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I'm new to git, so please excuse me if this is a dumb question.

I have installed git from source on SLES Linux, and all looks good. I have added the following to $MANPATH:


When I do man git, I'm presented with

Git(3)         User Contributed Perl Documentation         Git(3)

       Git - Perl interface to the Git version control system


This doesn't look like a man page for the git command I use from the command line. Or is it? Sounds like something for perl, obviously. Here is an online version of the full man page I'm seeing.

If this is not the correct man pages, where can I find them? I can give a directory listing of my git install if needed. Thanks.

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5 Answers 5

up vote 8 down vote accepted

You can build the man pages from the source package with make man && make install-man. Manual pages are not built by default, see git's INSTALL file:

To build and install documentation suite, you need to have the asciidoc/xmlto toolchain. Because not many people are inclined to install the tools, the default build target ("make all") does not build them.

"make doc" builds documentation in man and html formats; there are also "make man", "make html" and "make info". Note that "make html" requires asciidoc, but not xmlto. "make man" (and thus make doc) requires both.

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The documentation is also stored pre-built in a separate repository (it used to be in a different branch in the normal repo - no longer). The official version is at github.com/gitster/git-manpages - since the docs do take a while to build, and require some additional tools, that might be faster. –  Jefromi Nov 23 '11 at 16:55
Thanks u-punkt, I usually scold people for not reading the INSTALL/README files :). That was informative, but I ended up using the pre-built man pages that @Jefromi referred to. I downloaded and extracted the files to /usr/local/man. –  Banjer Nov 28 '11 at 16:41

You are getting the incorrect section of the man pages for git. The information you want is in section 1. Use man 1 git to get correct manual section.

You can see list of available manual sections here.

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You probably want man 1 git:

$ man 1 git

GIT(1)                              Git Manual                             GIT(1)

       git - the stupid content tracker

       git [--version] [--exec-path[=<path>]] [--html-path]
           [-p|--paginate|--no-pager] [--no-replace-objects]
           [--bare] [--git-dir=<path>] [--work-tree=<path>]
           [-c <name>=<value>]
           [--help] <command> [<args>]

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If man would be able to find this page, section 1 would have precedence over section 3. My guess is that the man-db cron job must be run to make man aware of the new man pages. (Just a guess.) –  Sven Marnach Nov 23 '11 at 15:07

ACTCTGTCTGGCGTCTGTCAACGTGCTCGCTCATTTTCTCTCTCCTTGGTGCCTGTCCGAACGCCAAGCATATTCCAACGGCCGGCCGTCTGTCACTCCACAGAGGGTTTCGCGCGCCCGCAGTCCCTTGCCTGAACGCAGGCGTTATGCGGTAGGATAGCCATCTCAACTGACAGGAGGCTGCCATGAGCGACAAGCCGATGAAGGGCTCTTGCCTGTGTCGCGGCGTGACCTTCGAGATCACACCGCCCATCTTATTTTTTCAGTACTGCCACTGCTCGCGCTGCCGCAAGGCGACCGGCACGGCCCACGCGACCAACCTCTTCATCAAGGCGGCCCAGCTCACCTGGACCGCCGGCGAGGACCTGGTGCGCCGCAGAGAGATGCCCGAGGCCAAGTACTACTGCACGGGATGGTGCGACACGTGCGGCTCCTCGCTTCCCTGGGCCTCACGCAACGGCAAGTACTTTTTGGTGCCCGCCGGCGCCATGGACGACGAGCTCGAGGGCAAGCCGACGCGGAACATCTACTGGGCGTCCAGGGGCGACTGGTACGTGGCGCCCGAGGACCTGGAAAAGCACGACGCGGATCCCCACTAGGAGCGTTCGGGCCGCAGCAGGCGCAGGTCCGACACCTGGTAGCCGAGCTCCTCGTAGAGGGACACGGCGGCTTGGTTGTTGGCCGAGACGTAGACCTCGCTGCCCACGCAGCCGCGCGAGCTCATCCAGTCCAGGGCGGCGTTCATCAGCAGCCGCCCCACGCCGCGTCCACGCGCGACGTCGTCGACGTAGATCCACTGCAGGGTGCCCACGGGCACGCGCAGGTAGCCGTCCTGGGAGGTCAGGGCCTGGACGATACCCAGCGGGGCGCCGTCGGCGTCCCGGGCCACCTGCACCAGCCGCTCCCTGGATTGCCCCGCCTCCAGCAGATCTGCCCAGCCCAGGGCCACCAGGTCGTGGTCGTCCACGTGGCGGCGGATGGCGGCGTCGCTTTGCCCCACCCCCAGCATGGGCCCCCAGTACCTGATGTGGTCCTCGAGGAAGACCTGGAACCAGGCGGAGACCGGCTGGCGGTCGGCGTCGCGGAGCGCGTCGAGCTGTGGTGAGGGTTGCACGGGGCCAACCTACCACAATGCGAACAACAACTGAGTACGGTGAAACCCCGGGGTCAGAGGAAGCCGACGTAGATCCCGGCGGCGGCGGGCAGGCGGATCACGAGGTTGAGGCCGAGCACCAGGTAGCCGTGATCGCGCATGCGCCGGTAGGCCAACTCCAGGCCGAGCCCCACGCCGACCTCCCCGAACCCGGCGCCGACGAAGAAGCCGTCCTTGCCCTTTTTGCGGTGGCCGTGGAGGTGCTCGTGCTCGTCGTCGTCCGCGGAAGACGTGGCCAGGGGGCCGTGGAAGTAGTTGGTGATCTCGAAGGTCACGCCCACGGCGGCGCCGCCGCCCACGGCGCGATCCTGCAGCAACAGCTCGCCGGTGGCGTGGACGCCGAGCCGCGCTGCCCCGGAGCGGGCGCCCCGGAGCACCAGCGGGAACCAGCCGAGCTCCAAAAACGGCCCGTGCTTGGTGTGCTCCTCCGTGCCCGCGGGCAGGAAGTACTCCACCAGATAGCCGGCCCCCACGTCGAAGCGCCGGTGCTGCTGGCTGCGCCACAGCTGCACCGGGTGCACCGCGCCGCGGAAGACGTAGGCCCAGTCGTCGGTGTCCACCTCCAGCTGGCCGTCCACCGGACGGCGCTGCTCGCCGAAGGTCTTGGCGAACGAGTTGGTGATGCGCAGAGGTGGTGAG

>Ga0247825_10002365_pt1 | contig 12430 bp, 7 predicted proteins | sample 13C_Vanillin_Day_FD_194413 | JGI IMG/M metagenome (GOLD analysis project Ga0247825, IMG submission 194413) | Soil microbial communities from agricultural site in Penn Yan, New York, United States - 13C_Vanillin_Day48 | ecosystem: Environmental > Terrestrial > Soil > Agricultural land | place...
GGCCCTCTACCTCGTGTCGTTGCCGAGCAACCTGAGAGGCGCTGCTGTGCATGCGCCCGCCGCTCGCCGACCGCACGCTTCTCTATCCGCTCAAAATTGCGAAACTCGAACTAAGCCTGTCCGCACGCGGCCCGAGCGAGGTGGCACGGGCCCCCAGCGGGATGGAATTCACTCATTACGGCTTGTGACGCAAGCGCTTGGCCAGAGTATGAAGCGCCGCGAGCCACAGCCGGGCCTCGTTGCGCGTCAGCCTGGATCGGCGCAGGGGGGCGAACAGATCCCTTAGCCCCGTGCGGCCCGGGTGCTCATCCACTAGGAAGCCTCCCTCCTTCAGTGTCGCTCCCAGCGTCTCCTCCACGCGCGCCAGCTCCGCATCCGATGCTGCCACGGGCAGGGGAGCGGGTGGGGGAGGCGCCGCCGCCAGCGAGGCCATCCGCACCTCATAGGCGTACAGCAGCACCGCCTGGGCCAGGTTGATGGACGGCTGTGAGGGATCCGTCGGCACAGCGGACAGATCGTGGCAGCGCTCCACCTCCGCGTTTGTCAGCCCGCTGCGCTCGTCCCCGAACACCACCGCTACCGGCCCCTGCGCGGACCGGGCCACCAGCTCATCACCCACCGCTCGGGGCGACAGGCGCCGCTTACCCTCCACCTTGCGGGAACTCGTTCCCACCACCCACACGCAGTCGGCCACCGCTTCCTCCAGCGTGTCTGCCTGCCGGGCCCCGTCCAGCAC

The source for git does not include the documentation. Try:

$ git archive origin/man | sudo tar -x -C /usr/local/share/man

in a git working directory of git to install in /usr/local/share.

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Do what they (other answer-ers) said, and if you still have the same problem (or anyone else does) make sure you don't have the MANSECT environment variable set, which would cause this problem to happen too. It's a colon-separated list of sections to check, in descending order (first section tried is at the beginning of the list, last one is at the end). If I MANSECT=3, I can duplicate your problem however depending on how experienced of a user you are, it might seem like an obvious thing. Last but not least, make that sure no aliases, functions (bash) or scripts that intercept the 'man' command, are set (because man --section will explicitly tell man which section to search, in the same format as MANSECT) for man, since --Section overrides the MANSECT variable. While your at it check the MANOPT variable for any '--section 3' or '-s3' flags (but you would have probably noticed that by now since it would break many queries). Make sure also that MANPATH is exported, it doesn't do any good if it is just locally declared (same with the other variables). Lastly if all else fails you can manually install the pages yourself, which isn't too hard unless you are severely restricted on what you are allowed to do to the system you are using (a place I used to work for had a rule that nobody was allowed to change ANY defaults even if they had access to do so, due to inexperienced people making bad changes). Another thing to watch out for is symbolic links (ie, /etc/alternatives), which now and again, become unlinked however man usually warns you about this.

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